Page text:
On the 26th the Journals had agreed to the protestation I have spoken of, and many electors, assembled at the bureau of the National, had determined to refuse the payment of taxes. A meeting of liberal deputies had also taken place at M. de Laborde's. At this meeting opinions were divided. Monsieur de Laborde himself, M. Villemain, M. Daunou, contended that a violation of the Charta had released the people from their obligations, that such an opinion should be loudly pronounced by the Deputies at Paris, and that the force which the crown arrayed against the nation should be met by such force as the national representatives could bring against the crown! Monsieur Périer was for more moderate councils :-he considered the Chamber legally dissolved; the Ordonnances themselves he looked upon as unwise and imprudent edicts, though justified by the letter of the Charta. “Even," said he, “if they be not so, the power to decide between the sovereign and the people cannot be assumed by any set of individuals.”
“Let us,” he continued, “as the guardians of the public peace, confine ourselves to presenting a respectful address to the monarch, requesting the repeal of measures by which that peace seems likely to be disturbed.”
M. C. Périer * spoke reasonably. A resistance improvised against a government which has had the means of preparing for its defence-is in most cases a hazardous expedient. An unsuccessful recourse to arms is more fatal to the popular cause than the most passive submission; and it is only in very rare and very extreme cases that a sound policy will justify the more violent instead of the more moderate course; which, if it promise less than the former, also risks less.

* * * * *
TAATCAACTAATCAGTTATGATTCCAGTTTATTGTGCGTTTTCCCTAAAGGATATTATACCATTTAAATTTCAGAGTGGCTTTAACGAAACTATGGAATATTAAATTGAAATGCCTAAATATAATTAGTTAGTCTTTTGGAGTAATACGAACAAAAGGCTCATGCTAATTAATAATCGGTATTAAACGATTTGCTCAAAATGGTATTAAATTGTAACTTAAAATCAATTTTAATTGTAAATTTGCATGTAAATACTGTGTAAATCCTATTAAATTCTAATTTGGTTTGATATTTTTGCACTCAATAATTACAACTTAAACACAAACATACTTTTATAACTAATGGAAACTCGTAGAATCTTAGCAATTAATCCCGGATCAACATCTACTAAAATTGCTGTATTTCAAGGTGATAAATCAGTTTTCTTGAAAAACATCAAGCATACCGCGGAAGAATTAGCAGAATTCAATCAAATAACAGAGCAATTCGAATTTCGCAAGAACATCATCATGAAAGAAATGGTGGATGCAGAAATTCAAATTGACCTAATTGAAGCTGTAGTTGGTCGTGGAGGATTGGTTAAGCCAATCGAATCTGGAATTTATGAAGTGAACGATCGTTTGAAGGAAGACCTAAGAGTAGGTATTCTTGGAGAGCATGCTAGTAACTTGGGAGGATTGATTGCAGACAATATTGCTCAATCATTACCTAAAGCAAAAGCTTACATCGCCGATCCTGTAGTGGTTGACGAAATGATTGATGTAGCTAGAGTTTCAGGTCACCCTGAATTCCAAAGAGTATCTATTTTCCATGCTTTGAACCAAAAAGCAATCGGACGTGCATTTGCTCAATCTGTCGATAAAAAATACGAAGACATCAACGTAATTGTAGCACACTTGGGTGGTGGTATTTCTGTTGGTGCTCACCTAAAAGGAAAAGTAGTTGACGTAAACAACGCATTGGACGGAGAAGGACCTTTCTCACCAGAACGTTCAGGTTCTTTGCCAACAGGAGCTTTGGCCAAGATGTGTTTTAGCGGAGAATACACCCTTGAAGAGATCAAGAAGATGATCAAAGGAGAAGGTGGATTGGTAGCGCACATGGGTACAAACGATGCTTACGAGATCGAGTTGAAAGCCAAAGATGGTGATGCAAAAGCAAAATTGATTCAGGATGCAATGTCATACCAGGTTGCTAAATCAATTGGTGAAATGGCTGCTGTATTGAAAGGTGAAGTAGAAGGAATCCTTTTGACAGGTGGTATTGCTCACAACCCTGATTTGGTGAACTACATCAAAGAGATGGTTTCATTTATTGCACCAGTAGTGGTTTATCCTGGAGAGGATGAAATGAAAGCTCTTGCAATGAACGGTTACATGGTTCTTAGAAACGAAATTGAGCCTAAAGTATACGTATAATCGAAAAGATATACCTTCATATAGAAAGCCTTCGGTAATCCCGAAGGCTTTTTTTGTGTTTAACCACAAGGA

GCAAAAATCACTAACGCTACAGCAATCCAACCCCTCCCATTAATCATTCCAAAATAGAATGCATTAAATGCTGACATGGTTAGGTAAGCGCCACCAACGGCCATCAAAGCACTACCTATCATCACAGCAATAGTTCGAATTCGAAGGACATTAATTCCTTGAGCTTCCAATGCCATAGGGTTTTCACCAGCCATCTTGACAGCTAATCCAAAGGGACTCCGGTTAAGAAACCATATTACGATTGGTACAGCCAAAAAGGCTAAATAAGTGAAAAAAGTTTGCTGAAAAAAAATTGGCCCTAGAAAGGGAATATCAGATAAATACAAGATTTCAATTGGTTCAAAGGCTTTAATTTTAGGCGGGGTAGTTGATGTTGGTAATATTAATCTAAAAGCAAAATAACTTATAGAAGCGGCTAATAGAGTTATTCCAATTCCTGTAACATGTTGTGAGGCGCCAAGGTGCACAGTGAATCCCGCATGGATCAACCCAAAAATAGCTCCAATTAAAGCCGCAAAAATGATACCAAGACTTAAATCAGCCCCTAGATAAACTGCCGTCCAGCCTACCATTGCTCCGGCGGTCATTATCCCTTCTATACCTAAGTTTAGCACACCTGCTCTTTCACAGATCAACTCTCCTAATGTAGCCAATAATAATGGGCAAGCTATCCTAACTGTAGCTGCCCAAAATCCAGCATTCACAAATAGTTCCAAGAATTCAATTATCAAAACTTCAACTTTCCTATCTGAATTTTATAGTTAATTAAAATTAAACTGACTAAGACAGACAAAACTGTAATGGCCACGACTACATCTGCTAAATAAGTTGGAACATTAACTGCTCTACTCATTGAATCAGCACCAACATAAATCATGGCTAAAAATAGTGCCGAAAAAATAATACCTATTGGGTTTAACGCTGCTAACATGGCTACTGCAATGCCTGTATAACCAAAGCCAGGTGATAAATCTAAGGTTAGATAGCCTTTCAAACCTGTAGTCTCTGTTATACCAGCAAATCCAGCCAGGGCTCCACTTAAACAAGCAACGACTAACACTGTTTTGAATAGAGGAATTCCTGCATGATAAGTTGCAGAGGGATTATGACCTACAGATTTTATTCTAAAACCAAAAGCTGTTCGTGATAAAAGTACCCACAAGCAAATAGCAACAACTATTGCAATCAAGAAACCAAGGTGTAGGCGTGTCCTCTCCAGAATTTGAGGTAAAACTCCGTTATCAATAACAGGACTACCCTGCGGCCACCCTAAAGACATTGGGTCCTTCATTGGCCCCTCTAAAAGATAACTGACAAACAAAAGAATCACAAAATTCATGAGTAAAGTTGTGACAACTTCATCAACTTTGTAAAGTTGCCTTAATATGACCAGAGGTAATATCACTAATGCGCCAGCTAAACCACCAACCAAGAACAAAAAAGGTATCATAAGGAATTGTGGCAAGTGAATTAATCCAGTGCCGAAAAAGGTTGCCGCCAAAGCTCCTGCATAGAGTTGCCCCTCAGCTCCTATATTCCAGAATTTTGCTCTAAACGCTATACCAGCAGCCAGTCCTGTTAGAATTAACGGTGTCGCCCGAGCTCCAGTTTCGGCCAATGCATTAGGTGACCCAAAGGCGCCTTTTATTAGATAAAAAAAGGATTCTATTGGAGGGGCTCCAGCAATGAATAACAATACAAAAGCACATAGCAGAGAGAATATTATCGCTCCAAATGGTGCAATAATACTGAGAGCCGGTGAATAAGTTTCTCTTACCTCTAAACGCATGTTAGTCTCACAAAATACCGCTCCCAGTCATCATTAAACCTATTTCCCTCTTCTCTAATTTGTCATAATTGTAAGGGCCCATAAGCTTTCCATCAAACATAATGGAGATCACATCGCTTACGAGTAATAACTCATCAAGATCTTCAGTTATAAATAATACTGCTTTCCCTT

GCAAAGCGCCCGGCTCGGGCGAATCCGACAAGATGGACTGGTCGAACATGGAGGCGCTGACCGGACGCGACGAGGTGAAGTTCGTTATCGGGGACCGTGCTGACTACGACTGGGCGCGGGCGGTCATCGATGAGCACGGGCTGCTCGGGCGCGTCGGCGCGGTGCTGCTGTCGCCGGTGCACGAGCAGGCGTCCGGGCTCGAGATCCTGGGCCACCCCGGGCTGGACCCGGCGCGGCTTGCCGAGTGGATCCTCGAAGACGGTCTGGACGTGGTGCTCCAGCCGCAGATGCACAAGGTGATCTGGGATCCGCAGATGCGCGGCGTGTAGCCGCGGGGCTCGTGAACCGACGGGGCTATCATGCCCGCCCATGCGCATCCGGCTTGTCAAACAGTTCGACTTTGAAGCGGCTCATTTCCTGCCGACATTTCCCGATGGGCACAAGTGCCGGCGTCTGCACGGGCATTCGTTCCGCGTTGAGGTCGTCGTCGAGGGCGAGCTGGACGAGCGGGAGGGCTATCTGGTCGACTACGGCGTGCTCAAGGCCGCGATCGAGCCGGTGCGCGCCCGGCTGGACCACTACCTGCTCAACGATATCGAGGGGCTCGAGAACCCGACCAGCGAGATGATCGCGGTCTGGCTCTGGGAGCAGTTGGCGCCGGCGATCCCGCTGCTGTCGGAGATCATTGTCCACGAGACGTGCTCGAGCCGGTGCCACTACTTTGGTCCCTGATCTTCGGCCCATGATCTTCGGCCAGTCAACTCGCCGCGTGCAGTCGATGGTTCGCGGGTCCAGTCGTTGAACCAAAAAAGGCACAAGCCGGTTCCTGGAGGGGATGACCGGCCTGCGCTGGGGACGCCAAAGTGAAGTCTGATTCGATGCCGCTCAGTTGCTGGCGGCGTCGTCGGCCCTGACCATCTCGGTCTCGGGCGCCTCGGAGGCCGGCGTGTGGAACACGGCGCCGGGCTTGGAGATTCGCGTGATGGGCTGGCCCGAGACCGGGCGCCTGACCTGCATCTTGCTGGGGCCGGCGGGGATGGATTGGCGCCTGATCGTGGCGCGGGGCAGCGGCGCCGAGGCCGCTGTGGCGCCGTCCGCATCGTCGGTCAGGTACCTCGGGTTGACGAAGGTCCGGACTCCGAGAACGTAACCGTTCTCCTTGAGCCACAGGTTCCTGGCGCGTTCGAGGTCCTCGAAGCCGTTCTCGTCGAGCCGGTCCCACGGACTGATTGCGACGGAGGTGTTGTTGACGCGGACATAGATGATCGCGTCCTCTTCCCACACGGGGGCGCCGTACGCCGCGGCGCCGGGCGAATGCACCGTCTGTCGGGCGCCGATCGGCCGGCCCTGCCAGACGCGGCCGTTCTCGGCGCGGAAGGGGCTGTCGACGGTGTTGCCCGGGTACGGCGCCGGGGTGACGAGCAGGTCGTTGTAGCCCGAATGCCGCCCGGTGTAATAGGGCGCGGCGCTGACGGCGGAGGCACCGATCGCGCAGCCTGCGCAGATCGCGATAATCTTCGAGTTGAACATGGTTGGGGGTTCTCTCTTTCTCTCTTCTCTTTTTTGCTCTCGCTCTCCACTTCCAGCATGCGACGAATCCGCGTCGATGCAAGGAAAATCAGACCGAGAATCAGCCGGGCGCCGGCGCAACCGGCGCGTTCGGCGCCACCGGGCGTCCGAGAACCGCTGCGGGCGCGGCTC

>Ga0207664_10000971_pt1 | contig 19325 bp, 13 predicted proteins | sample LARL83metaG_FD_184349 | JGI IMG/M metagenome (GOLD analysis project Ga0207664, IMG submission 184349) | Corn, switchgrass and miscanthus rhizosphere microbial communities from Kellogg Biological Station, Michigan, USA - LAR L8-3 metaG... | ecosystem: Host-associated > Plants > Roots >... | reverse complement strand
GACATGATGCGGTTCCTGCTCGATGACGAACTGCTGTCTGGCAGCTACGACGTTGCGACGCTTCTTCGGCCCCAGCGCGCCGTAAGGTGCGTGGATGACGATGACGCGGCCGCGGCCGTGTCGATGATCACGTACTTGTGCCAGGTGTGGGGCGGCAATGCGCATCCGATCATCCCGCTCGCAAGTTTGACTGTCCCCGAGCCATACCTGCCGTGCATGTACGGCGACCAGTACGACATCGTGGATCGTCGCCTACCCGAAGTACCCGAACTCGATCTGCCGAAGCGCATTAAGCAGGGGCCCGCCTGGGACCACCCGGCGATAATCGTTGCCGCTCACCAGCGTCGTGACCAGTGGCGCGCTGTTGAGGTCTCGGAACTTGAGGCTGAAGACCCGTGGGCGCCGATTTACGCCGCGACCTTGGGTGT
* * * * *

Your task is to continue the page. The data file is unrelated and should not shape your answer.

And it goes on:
Moreover, it is idle to disguise the fact. The right assumed by Charles the Tenth would, if left to the calm decision of lawyers, have involved a doubtful claim. But there are cases which lawyers can never be called upon calmly to decide. If we can fancy a people with eyes bent on the ground, and arms folded, lost in the most peaceable and profound meditation, coming to an eminent jurisconsult, and requesting mildly to know whether they have a right, to resist their government, whatever might be their right, it would be their wisdom and their policy not to do so. But when a whole people feel at once, as by inspiration—feel without pause, or without reflection—that their government is changed—that their liberties are violated, that their laws are broken through-they do not err, they cannot err, if all the lawyers in the universe, consulting all the laws that ever were written, declared the contrarythey have a right to resist, nay, more—they are certain to resist with success.
* Called in public lise, M. Périer, M. C. Périer, indiscriminately,